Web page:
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GONZOApril 9th, 2008, 8:32 pm
Site Editor
"Bear Swamp," PA

Posts: 1681
Shawn,

I really like your drift-sampling idea, but don't be too quick to dismiss Louis'/Walt's Worm. I know what you are suggesting by the "Dog Chow" reference, but I have seen "the professor" catch fish after fish with that monstrosity on streams where the trout have never seen a pellet. Come to think of it, though, I can't be absolutely certain that he wasn't chumming those fish before they hit. OK, just to be sure, let's make a pact to check his pockets the next time he bends that hairy abortion on his leader!

By the way, that's one smart four-year-old. Seems like he's already got six legs up on his daddy in the entomology department! (Just kidding--both of you!)
KinzuaApril 9th, 2008, 9:03 pm
W. PA

Posts: 20
Gonzo, these ideas presented by all have been helpful and thought provoking. Now that the baetis hatch is well under way on Spring, I'm sure the resident trout are feeling the pressure. On my last trip there, I sensed a reluctance of the fish to rise plus got a few refusals and half-hearted takes. I agree with your suggestion that trout are inclined to surface feed only when there is a sufficient food source present to justify the risk.

John S, when the rising ceased, I did run a Sawyer pheasant tail down through a couple runs, but to no avail. Perhaps the fish were full. For a moment I thought about trying a scud or egg, but the draw of rising fish had me off searching other sections of the stream. But it wasn't until the sun began to set, that midges and a few more baetis brought more fish to the surface.
GONZOApril 9th, 2008, 9:24 pm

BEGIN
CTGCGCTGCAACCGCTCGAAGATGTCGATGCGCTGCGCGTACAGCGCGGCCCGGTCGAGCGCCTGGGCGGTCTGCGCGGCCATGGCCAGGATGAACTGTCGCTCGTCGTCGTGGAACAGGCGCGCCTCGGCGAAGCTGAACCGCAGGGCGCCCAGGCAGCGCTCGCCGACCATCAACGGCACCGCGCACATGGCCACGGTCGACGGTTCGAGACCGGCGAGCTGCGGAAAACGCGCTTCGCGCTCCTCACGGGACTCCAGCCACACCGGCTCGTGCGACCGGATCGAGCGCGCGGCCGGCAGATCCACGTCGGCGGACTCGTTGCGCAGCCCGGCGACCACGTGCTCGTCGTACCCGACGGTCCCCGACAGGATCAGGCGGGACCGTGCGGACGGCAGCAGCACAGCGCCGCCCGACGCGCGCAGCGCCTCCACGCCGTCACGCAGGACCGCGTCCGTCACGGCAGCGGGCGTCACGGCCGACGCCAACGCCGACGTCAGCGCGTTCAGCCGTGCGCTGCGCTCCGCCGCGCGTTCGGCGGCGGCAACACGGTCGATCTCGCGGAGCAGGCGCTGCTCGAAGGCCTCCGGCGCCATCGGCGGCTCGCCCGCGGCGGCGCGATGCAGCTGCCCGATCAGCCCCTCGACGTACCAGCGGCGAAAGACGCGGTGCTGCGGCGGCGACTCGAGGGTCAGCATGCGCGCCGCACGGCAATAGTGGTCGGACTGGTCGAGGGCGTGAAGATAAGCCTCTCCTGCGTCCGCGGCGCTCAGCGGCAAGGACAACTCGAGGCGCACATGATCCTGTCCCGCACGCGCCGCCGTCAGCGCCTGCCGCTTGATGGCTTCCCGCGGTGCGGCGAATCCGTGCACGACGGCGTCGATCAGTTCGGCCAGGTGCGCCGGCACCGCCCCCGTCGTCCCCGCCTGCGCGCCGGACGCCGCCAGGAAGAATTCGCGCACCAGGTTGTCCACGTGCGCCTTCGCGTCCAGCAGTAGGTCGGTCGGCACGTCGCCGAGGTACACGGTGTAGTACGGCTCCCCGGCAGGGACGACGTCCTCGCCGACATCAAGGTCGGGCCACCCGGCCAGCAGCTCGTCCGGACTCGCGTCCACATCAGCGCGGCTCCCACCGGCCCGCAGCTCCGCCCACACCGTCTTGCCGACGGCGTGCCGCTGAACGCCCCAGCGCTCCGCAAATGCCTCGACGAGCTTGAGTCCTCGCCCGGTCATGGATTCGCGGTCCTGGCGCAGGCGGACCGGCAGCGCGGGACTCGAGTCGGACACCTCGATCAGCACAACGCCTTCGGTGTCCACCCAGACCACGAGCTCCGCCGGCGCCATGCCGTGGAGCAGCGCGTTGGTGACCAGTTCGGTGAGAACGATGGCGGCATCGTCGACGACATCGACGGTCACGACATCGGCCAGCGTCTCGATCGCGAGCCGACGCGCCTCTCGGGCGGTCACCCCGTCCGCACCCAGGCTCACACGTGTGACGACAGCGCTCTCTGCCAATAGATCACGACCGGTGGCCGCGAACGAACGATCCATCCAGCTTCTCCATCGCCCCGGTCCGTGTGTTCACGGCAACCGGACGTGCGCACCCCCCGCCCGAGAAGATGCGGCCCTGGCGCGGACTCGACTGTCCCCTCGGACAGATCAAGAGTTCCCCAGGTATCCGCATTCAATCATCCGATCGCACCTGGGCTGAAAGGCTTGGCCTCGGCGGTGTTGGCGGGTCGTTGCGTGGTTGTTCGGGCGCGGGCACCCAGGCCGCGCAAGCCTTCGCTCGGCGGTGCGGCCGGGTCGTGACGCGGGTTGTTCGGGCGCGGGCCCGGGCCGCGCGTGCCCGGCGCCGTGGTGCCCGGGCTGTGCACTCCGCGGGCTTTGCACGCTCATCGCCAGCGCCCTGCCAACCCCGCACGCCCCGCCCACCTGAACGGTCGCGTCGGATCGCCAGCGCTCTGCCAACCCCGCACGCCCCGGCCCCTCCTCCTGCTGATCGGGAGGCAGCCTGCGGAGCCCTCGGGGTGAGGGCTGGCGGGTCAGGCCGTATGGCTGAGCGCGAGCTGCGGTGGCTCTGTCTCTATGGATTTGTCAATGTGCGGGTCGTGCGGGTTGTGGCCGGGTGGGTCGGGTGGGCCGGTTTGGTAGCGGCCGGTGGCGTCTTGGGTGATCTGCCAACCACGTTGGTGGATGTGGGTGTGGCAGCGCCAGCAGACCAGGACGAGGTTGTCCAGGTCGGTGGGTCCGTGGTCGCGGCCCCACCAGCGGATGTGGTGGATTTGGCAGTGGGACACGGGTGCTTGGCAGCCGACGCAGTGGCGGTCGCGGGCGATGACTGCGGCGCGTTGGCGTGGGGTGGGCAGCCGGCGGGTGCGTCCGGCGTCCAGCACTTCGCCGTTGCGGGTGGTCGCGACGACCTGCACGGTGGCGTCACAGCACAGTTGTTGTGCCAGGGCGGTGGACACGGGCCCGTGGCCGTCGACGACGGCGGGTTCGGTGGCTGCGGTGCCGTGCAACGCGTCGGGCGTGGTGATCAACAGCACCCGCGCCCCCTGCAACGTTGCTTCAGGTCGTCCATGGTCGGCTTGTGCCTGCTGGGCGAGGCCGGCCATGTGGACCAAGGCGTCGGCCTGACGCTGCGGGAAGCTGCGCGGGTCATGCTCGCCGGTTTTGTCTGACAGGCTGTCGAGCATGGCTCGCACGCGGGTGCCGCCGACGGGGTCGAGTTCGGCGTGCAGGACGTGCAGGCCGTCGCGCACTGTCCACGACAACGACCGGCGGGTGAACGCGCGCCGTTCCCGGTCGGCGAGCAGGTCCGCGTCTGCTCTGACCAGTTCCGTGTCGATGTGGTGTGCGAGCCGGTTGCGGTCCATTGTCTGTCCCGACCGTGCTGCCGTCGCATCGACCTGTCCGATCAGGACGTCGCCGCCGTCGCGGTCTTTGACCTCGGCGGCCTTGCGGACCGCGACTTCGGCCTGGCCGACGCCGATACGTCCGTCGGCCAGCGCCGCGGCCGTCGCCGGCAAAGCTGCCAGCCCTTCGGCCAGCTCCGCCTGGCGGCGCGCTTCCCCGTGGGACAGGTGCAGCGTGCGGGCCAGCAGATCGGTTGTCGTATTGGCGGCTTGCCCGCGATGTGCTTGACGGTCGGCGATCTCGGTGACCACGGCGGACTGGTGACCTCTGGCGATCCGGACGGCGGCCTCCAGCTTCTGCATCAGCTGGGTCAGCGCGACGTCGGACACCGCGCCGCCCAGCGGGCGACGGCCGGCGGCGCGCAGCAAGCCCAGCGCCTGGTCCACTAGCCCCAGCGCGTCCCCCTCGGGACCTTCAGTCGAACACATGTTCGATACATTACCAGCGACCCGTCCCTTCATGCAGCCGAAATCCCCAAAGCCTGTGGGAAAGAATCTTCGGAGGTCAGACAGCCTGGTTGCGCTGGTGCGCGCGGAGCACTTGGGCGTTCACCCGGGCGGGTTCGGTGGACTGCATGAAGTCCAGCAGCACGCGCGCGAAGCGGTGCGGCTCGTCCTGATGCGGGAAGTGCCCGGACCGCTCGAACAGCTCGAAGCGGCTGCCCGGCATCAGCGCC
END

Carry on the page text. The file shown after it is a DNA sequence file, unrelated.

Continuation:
Site Editor
"Bear Swamp," PA

Posts: 1681
Thanks, Kinzua. I think the scud was a probably good idea, but I'm just very partial to them on limestone waters in general. As John suggests, however, my explanation is also subject to exceptions and a high degree of uncertainty. I just like to quibble to pass the time when I can't fish. ;)
WiflyfisherApril 10th, 2008, 8:55 am
Wisconsin

Posts: 657
GONZO, quibbling is good for the heart and sole. :) Besides if fly fishing was easy and predictable would we really enjoy it?

I was thinking while sipping coffee and punching code this morning that trout behavior is also in response to their surroundings too. Your waters in PA do see a lot more fishing pressure than anything I normally fish and it obviously effects the trout's feeding behavior. I would probably pull my hair out if I had to fish elbow to elbow with others on a river. I have had my taste of that I on the Delaware, Beaverkill and Madison.

GONZO, my example was just in fun to get quibbling more. :) The fish were really keyed in the PMDs and we could watch them clearly from the bank. What a wonderful sight to see, until the winds picked up. Obviously, sub-surface for emergers and the sporadic drifting nymphs under the film were selected, but so were some of the occassional floating duns. The trout were wild and a bad cast or movement could put the fish down.